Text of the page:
By Shirley Hickman
Photography outings encourage youngsters to focus on and more thoroughly experience nature. The outings encourage youngsters to observe nature from various perspectives and in different lighting.
Steps for Implementing Successful Photography Outings
- Establish with the agency contact that the group will take two photography outings. This will allow for the depth of experience needed to create growth in observation and photography skills.
- After each outing, participants should be encouraged to analyze and write about their favorite photographs, applying the principles of composition and lighting they have learned.
- Visit the agency prior to the first outing to present a basic photography lesson. Display and discuss photographs taken in local parks with a regular lens; the photographs should be within the ability level of the participants when using the available photographic equipment. In your lesson, cover the attached guidelines.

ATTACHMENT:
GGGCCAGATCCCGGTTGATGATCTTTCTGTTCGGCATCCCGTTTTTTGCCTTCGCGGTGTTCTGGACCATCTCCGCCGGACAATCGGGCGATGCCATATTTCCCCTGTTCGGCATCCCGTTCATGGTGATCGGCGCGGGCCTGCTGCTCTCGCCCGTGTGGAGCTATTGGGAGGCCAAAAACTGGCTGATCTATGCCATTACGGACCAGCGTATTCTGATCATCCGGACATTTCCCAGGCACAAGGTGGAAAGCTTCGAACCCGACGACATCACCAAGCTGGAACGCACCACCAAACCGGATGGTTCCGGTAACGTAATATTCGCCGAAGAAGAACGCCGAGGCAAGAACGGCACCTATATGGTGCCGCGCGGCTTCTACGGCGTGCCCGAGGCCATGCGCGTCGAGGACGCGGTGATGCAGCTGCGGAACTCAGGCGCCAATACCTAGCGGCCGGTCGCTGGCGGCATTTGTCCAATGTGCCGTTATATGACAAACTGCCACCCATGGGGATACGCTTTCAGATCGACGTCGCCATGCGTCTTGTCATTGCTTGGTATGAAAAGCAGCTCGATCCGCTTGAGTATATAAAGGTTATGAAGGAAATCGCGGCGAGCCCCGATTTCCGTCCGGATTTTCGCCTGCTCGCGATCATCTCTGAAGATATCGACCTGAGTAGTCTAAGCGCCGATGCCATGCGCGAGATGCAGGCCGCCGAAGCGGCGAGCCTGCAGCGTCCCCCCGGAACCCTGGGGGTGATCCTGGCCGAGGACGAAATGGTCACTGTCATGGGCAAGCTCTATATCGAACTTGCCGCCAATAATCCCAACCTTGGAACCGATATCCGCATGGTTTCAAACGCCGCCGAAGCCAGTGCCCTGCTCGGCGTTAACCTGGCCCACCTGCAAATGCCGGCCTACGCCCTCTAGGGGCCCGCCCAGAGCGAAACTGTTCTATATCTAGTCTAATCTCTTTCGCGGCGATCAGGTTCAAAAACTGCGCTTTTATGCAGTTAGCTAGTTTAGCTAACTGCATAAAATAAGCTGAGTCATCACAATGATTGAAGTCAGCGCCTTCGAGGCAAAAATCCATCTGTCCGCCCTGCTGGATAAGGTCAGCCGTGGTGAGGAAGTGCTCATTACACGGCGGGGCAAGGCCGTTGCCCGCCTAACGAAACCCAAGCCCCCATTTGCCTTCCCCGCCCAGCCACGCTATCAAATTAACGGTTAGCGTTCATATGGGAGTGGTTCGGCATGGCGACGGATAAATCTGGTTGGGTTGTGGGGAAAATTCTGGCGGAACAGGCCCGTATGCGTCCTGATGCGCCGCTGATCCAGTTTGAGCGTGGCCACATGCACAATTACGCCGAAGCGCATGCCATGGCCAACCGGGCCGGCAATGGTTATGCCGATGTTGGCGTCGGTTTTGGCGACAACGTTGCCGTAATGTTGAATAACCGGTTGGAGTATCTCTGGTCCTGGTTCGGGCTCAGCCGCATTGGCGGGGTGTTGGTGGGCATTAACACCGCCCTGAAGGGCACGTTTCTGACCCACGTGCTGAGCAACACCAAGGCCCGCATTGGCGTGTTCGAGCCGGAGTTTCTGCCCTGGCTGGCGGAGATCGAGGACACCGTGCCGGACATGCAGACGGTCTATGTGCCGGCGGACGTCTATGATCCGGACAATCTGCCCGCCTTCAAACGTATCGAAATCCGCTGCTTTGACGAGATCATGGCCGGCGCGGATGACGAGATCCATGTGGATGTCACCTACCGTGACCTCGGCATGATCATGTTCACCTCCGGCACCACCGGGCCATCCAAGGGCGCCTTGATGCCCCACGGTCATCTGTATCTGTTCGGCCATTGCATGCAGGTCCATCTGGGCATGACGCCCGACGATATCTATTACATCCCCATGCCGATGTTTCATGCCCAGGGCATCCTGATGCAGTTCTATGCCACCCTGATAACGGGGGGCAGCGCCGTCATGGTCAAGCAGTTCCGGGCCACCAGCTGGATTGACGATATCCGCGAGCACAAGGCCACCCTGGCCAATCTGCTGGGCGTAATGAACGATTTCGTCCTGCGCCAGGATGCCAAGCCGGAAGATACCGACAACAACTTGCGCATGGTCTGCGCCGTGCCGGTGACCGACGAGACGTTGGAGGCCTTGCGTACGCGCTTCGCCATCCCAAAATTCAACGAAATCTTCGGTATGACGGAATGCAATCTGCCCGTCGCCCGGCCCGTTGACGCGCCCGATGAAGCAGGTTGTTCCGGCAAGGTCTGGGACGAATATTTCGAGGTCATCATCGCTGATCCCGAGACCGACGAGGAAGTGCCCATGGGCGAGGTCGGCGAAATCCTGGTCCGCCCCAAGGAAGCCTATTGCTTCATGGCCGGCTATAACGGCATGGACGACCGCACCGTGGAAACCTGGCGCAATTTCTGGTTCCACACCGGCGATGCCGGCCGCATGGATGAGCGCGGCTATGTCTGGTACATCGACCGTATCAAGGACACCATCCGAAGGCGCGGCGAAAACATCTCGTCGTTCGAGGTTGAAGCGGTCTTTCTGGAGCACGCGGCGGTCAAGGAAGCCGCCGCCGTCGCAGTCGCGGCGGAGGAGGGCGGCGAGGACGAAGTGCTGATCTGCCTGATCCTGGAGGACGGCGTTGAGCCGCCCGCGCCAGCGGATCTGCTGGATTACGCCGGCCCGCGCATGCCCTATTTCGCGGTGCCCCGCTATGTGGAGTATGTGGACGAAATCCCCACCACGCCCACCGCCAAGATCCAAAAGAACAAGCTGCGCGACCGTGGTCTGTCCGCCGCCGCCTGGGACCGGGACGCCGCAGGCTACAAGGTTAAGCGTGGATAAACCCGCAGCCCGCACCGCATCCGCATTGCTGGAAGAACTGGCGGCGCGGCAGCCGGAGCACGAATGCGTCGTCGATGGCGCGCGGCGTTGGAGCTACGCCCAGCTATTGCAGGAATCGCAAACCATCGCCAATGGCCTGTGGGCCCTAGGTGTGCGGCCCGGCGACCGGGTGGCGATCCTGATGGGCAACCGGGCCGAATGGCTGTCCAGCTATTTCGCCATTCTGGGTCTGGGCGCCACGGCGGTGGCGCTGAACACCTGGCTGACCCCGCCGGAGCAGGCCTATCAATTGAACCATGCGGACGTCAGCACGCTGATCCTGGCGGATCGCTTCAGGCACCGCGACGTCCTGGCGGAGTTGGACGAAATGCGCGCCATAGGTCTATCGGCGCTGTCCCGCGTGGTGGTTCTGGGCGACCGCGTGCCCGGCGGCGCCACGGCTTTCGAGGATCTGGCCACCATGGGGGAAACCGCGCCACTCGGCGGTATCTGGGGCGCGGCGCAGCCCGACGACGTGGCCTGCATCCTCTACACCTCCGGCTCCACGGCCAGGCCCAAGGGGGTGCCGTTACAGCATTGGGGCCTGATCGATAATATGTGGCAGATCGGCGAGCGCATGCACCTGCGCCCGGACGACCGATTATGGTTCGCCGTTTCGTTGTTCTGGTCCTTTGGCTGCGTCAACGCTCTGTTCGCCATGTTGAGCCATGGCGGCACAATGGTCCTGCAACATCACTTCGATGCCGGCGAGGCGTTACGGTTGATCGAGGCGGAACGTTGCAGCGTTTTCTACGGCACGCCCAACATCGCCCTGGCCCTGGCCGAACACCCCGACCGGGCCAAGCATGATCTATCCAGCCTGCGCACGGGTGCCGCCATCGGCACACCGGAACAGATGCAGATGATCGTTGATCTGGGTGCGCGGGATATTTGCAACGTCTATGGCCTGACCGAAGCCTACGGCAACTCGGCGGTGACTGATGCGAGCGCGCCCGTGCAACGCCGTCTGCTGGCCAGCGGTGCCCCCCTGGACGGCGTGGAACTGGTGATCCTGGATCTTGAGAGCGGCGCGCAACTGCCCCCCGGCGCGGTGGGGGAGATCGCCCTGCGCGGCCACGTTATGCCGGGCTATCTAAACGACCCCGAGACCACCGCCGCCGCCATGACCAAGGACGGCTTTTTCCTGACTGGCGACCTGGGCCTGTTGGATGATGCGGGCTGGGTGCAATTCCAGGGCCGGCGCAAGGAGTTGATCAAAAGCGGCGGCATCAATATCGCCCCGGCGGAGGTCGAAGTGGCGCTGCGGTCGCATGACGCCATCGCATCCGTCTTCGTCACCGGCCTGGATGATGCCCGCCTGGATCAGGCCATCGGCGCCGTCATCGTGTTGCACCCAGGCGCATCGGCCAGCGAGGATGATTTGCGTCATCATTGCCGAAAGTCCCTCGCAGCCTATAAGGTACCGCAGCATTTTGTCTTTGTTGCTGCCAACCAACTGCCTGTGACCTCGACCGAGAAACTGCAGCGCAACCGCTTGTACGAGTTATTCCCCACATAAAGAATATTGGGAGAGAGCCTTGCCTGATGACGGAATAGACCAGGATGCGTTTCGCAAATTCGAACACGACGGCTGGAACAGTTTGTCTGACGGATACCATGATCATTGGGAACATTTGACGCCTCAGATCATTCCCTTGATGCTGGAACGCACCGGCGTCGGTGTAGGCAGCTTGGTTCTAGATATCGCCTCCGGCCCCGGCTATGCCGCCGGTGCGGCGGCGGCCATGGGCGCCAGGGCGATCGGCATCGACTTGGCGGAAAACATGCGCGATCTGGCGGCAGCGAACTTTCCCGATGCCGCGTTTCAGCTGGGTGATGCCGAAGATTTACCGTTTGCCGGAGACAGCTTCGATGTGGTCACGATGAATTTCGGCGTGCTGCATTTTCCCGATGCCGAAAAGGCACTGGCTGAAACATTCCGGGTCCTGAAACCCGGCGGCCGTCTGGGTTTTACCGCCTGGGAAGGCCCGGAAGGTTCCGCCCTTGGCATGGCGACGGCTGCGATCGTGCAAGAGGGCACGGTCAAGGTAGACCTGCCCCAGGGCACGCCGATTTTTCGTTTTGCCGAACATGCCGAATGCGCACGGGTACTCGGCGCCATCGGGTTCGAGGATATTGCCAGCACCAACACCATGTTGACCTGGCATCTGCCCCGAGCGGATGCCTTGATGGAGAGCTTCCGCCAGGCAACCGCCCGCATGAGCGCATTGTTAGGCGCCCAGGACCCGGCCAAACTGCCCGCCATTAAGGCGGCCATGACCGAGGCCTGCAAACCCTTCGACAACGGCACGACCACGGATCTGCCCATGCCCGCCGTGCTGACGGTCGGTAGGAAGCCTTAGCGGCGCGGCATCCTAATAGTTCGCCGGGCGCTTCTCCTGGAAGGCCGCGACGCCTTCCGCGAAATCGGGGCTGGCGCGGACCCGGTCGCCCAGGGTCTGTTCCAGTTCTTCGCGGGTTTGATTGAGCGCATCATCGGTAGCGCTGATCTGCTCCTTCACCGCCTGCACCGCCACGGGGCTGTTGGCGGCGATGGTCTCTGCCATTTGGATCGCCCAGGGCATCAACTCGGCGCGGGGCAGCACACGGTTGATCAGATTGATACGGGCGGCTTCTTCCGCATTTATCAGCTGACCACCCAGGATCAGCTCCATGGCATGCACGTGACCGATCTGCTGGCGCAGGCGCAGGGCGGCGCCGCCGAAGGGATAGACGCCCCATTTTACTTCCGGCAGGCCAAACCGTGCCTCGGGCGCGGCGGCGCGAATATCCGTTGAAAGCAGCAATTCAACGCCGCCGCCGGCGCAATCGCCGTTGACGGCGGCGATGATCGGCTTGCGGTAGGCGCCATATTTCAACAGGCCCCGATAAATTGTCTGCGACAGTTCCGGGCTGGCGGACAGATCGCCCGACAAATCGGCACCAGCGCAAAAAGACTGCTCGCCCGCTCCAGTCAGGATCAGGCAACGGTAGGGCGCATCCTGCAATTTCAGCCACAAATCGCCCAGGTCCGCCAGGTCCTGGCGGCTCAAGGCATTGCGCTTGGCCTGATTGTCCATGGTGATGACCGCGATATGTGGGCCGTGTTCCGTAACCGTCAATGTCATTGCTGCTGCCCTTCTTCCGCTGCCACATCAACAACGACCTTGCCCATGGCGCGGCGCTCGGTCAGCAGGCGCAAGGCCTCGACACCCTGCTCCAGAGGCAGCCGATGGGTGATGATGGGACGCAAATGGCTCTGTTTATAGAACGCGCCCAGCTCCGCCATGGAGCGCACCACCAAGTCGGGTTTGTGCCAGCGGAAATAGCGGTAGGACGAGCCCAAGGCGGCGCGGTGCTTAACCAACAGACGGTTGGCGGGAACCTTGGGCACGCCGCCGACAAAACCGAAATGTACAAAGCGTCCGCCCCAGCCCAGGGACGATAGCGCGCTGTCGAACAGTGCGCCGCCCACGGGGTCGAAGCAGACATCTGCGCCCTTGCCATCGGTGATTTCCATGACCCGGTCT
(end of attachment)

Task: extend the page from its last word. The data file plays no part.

- Pick a destination that has good photography opportunities, e.g., Malibu Creek State Park and Solstice Canyon Park. Make arrangements for transportation as for any other trip.
- In so far as possible, arrange for one photography mentor for every two youngsters. Request that the mentors bring some of their photographs to the outings so participants will recognize them as “experts”. Provide the mentors, in advance, with the photography guidelines given above. Encourage them to guide but to not be overly directive.
- Angeles ICO has ten Polaroid cameras and will reimburse pre-approved expenditures for polaroid film. To borrow the cameras, contact Shirley. Good sources of Polaroid film are:
|Neil Enterprises, Inc www.neilenterprises.com(800) 621-5584(central time)450 E. Bunker Court Vernon Hills, IL 60061$19 per twin pack of Polaroid 600||Unique Photowww.uniquephoto.com(800) 345-639011 Vreeland Rd.Florham Park, NJ 07932
$17.90 per twin pack of Polaroid 600
- Bring a few extra rolls in case some are damaged. Limiting the participants to five photographs each encourages them to think about the photographs they choose to take. Or use the photographic equipment of your choice.
- Ask the agency contact to provide envelopes with the participants’ names on them so they have a safe place to keep their photographs.
- Encourage youngsters to bring the photos from their first outing and what they’ve written about them to the second outing. Provide time to share.
[Eagles Roost snow trip. Photo credit: Vicente Baldwin]